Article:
#13
Not saying you don’t know what your looking at. But I would double check or confirm that the bore is not a Morse taper. Being a good quality RT I suspect it is a Morse taper hole. Take some ID measuring top of table,middle,and bottom. I thought mine was a straight bore till I dropped a #4 in the hole and it fit. Then I found the spec sheet on it and confirm it. Just a thought.
 
#14
Not saying you don’t know what your looking at. But I would double check or confirm that the bore is not a Morse taper. Being a good quality RT I suspect it is a Morse taper hole. Take some ID measuring top of table,middle,and bottom. I thought mine was a straight bore till I dropped a #4 in the hole and it fit. Then I found the spec sheet on it and confirm it. Just a thought.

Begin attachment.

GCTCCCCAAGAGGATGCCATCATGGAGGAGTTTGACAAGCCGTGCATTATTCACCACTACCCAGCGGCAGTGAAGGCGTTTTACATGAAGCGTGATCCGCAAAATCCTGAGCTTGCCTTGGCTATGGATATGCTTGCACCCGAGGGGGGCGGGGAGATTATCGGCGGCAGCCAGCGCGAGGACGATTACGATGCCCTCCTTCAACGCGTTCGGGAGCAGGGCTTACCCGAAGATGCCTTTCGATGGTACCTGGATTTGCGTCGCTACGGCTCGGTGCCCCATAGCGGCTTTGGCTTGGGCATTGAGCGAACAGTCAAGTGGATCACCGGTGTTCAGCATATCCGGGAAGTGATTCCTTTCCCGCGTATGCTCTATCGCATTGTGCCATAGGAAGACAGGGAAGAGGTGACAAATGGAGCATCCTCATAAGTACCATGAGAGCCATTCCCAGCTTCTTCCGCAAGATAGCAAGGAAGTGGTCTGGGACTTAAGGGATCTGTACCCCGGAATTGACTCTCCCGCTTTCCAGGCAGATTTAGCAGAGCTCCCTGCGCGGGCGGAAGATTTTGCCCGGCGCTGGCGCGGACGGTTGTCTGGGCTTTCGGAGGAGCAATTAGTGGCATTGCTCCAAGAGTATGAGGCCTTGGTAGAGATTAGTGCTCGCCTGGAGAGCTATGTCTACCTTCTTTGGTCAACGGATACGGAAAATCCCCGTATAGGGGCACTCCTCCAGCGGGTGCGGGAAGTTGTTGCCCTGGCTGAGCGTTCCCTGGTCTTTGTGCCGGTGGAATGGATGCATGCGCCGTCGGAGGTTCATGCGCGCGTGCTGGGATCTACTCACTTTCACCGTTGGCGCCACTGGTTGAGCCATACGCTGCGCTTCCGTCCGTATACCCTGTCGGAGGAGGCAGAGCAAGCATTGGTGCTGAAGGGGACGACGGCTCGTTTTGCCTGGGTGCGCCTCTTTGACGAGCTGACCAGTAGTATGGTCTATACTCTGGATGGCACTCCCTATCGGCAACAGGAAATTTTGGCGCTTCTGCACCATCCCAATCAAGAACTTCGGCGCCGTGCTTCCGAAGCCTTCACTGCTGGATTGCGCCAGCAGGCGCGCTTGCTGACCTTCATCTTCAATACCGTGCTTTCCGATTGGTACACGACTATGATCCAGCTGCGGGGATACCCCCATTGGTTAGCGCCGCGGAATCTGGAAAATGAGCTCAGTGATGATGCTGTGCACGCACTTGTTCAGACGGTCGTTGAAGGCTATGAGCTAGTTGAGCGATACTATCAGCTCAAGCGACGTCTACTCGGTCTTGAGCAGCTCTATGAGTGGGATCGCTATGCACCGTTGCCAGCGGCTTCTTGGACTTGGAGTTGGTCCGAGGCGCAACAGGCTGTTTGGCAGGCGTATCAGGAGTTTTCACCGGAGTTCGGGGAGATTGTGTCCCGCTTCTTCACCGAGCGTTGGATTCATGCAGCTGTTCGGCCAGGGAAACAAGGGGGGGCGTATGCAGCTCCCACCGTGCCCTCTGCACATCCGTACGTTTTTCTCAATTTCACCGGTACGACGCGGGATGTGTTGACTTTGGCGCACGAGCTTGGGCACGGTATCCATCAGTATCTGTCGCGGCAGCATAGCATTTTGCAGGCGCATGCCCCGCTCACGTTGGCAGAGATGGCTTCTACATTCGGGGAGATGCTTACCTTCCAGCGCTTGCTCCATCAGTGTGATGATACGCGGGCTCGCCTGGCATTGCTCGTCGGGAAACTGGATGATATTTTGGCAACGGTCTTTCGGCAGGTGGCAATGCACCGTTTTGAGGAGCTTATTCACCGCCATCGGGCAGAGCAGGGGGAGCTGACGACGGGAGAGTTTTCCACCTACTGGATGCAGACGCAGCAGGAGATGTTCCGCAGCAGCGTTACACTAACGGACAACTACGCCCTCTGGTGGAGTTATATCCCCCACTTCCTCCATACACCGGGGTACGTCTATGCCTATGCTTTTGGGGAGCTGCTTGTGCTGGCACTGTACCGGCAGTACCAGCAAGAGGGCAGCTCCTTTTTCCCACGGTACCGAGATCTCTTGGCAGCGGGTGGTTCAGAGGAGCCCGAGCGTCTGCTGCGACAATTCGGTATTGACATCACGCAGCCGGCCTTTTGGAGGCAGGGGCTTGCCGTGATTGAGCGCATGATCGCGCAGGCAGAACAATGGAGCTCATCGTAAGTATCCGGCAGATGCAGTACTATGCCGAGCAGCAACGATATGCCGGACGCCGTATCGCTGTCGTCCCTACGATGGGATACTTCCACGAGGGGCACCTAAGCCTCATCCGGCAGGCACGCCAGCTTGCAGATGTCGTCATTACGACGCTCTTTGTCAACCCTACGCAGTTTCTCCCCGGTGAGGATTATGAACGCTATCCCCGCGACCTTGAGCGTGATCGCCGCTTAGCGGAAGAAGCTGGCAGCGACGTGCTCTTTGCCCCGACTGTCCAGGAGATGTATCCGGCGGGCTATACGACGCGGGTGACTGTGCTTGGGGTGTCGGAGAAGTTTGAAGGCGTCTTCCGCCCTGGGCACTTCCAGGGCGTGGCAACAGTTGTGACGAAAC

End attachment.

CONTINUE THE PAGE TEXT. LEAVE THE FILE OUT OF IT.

OK, I'll say it, I have no idea what I am doing :).
I assumed it was a hole. I'll check for a taper.
It is still on the shelf. Dang these things are heavy.
Yep, it's a 1.250" hole all the way through.
I think for me, the 3/8 rod will get it close then I will indicate from there.
The spindle mounted Noga holder Bob showed us, IMG_1183[1].JPG is on it's way to my door step.
 
#15
I cut this center pin to a close fit. There are rough threads I could have used, but it is a locating pin, not a hold-down, so I didn't thread the plug. The bottom .750" of the table does have a MT for what it's good for. The pin constrains X and Y, the t-slots constrain Z.


(from mobile)
 
#16
Very helpful, thank you for posting.
 
#17
The bottom .750" of the table does have a MT for what it's good for.
(from mobile)
Yeah I would think any quality one would have it to use a center or drive bar. Do you know what size mt it is?
 
#18